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May 8, 2012  

Proposed Use of Drug Rilonacept for Gout Would Expose Patients to Serious Infections and Possibly Cancer for Minimal Benefits

Public Citizen Tells FDA Arthritis Advisory Committee to Reject Proposed Drug 

WASHINGTON, D.C. – The Food and Drug Administration (FDA) should not approve an immunosuppressant for the prevention of gout flares in adult gout patients because the drug provides only trivial clinical benefits, but exposes patients to a known risk of serious infections and possibly to a slightly increased risk of malignancies and adverse cardiac events, Public Citizen told an FDA advisory committee today. Additionally, other, safer treatments to prevent gout flares are on the market.

The drug, rilonacept, also known as Arcalyst, is manufactured by Regeneron Pharmaceuticals and was approved by the FDA in 2008 only for treating a group of rare serious genetic disorders called cryopyrin-associated periodic syndromes, which cause widespread inflammation in the body. Regeneron now is seeking approval from the FDA to market the drug to prevent acute flares of gout in adult gout patients.

However, the drug offered only meager benefits in clinical trials in gout patients. Although the number of gout flare-ups was reduced in study subjects treated with rilonacept in comparison with subjects taking a placebo, the differences were very small. For example, the drug reduced the average number of gout flares per patient from about one per 16 weeks in patients taking the placebo treatment to 0.3 flare-ups in the same time period in patients getting the drug. Likewise, it reduced the number of days patients experienced moderate to severe pain from gout flares by about 1-2 days over a 16-week period.

In fact, nearly half of subjects in clinical trials treated with the placebo did not have a gout flare, indicating that if rilonacept were approved, 50 percent of patients treated with rilonacept would receive no benefit and only be exposed to the drug’s risks, Public Citizen said.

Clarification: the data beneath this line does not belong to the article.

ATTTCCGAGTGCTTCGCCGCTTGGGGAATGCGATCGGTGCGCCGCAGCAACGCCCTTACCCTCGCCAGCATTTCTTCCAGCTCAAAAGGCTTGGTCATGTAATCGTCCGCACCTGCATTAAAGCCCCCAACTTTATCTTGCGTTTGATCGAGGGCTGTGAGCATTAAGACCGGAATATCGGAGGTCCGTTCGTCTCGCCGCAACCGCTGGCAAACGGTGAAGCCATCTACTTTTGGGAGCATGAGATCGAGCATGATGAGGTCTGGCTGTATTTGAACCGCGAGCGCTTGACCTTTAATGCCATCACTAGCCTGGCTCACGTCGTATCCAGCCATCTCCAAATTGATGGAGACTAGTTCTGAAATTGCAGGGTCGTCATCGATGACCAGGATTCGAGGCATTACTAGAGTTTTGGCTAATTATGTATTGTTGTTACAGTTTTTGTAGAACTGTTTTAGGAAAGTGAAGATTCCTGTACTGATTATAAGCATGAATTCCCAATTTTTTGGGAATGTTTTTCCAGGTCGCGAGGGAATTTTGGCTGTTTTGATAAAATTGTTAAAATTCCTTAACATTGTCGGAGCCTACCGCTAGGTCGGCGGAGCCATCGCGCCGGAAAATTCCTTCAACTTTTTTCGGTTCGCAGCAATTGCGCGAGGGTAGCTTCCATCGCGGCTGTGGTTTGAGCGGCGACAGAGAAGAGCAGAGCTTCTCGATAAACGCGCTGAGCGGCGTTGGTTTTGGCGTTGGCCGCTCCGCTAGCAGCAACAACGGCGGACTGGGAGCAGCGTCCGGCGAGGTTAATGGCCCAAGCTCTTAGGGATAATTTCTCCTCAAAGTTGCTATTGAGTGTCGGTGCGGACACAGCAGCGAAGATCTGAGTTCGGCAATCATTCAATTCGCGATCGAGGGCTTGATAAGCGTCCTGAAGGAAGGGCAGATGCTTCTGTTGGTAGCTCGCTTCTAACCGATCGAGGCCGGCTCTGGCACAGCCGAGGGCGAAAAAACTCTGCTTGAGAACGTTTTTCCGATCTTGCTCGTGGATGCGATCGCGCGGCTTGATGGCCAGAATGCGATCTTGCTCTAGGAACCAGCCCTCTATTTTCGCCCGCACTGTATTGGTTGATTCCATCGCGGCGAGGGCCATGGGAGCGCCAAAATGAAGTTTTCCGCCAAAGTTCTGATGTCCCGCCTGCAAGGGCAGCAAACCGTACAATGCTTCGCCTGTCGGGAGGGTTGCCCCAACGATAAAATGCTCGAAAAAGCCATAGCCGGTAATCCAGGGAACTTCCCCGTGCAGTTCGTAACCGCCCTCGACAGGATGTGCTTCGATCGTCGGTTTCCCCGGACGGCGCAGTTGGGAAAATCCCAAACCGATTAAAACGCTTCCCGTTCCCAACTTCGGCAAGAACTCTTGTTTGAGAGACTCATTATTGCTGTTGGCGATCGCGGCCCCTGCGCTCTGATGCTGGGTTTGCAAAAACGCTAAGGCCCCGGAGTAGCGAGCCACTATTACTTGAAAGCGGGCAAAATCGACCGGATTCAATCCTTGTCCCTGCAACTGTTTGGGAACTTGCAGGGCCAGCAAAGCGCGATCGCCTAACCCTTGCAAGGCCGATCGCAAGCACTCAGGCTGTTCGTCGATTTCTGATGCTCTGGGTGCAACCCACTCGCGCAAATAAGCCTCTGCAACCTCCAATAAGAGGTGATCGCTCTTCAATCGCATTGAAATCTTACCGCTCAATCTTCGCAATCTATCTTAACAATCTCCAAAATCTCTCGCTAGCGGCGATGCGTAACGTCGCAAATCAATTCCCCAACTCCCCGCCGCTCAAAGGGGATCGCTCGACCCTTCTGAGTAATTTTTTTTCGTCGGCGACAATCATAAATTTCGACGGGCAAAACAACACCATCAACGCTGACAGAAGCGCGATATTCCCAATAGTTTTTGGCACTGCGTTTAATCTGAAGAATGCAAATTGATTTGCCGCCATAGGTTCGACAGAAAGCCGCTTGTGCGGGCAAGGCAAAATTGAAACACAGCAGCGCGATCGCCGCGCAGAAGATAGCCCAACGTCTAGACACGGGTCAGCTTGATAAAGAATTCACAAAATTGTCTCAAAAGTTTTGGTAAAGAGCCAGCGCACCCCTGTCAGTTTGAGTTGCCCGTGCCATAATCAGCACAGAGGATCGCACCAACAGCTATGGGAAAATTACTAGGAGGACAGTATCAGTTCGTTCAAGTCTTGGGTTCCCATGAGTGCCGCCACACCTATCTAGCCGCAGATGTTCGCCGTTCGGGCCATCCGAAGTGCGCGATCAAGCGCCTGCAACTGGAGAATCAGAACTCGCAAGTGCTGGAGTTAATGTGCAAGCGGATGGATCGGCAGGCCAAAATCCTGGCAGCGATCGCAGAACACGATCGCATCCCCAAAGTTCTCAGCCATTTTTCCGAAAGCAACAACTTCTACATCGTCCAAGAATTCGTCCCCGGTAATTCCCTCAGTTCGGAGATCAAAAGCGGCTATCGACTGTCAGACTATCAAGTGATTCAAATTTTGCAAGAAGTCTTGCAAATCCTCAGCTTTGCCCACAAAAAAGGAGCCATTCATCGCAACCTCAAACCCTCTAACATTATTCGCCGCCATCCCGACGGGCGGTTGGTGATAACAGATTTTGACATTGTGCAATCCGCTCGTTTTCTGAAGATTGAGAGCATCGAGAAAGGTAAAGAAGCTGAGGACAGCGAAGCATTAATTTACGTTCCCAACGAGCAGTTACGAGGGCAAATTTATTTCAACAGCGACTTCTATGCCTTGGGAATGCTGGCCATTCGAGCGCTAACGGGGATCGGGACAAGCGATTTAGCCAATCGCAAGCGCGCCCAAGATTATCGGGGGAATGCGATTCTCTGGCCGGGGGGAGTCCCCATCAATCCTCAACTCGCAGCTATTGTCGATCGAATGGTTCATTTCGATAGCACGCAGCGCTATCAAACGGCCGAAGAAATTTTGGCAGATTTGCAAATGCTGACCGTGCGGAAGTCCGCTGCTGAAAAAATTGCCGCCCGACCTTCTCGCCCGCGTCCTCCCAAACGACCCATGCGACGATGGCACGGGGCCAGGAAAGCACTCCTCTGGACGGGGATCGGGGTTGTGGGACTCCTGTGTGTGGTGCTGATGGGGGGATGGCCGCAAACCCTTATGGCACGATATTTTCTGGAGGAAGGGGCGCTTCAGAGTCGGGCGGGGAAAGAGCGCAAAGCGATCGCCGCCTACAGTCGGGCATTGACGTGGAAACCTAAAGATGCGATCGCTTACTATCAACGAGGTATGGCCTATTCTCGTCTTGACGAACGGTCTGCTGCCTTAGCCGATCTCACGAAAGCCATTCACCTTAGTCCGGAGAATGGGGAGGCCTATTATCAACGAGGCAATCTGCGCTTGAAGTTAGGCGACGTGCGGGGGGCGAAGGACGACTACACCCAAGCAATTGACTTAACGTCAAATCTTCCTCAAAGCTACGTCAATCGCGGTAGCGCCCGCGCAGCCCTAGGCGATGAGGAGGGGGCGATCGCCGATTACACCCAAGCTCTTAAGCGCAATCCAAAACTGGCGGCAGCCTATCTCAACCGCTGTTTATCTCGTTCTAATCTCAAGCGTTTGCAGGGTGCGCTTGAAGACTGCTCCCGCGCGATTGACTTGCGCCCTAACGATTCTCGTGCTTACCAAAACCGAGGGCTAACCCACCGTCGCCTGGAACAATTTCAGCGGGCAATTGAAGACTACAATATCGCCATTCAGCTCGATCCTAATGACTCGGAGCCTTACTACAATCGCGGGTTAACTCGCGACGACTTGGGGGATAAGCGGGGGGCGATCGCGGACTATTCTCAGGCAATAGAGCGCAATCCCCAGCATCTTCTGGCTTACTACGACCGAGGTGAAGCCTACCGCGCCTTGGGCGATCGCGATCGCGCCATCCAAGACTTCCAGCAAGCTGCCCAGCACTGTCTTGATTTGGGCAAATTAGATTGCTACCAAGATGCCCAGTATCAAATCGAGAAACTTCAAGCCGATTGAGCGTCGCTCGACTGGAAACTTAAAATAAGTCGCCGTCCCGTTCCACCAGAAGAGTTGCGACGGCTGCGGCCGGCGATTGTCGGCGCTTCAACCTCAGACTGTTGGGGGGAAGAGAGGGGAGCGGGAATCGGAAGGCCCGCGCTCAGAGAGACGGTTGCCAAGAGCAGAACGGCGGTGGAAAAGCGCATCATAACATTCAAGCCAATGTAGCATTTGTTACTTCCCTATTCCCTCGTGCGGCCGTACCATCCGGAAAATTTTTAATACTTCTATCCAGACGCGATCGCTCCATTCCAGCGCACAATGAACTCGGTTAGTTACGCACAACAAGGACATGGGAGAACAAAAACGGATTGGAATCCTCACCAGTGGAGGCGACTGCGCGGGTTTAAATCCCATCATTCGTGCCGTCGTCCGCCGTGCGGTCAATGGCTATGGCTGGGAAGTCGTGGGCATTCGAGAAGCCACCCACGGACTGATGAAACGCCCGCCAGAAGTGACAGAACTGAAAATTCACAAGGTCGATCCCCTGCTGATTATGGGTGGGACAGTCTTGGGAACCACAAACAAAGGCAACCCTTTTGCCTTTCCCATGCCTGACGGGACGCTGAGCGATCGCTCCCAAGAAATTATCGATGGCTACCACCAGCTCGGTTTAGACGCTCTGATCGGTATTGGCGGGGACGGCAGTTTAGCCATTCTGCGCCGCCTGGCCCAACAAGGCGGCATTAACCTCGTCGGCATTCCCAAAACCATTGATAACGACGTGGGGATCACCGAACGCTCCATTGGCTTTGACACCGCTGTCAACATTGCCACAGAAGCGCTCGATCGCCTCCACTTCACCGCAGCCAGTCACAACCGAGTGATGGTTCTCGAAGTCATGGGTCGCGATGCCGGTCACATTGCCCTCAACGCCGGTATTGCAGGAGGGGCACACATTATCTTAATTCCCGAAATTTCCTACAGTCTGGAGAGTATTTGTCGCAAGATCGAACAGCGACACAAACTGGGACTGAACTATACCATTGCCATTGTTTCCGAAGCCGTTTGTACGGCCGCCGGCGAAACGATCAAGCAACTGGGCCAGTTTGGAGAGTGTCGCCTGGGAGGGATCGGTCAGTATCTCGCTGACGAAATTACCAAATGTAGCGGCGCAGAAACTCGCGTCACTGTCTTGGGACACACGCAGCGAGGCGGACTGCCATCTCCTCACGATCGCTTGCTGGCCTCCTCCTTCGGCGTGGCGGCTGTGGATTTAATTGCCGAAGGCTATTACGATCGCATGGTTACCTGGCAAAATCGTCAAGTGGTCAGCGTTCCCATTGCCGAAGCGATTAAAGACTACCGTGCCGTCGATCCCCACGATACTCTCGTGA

At the same time, the drug has a known risk of serious infections, and the studies in gout patients raised concern that it may increase the risk of cancer and serious adverse cardiac events in adult gout patients.

“Given that rilonacept offers meager clinical benefits in preventing gout flares in the intended target population, approval of this drug would be justified only if there was certainty that the drug was extremely safe and there was an absence of serious safety signals identified during the clinical development of the drug. But this is not the case,” Dr. Michael Carome, deputy director of Public Citizen’s Health Research Group, told the FDA’s Arthritis Advisory Committee. “In addition, other effective, safer, better studied – and likely significantly cheaper – treatments already are available for preventing and treating the acute flares of gout. Therefore, it would be irresponsible and reckless of the FDA to approve such a potent immunosuppressive drug.”

The same advisory committee in June 2011 rejected a similar drug, canakinumab, for patients who suffer gouty arthritis attacks, because of an unfavorable benefit-risk profile. But in the case of rilonacept, the benefit-risk profile is even worse.


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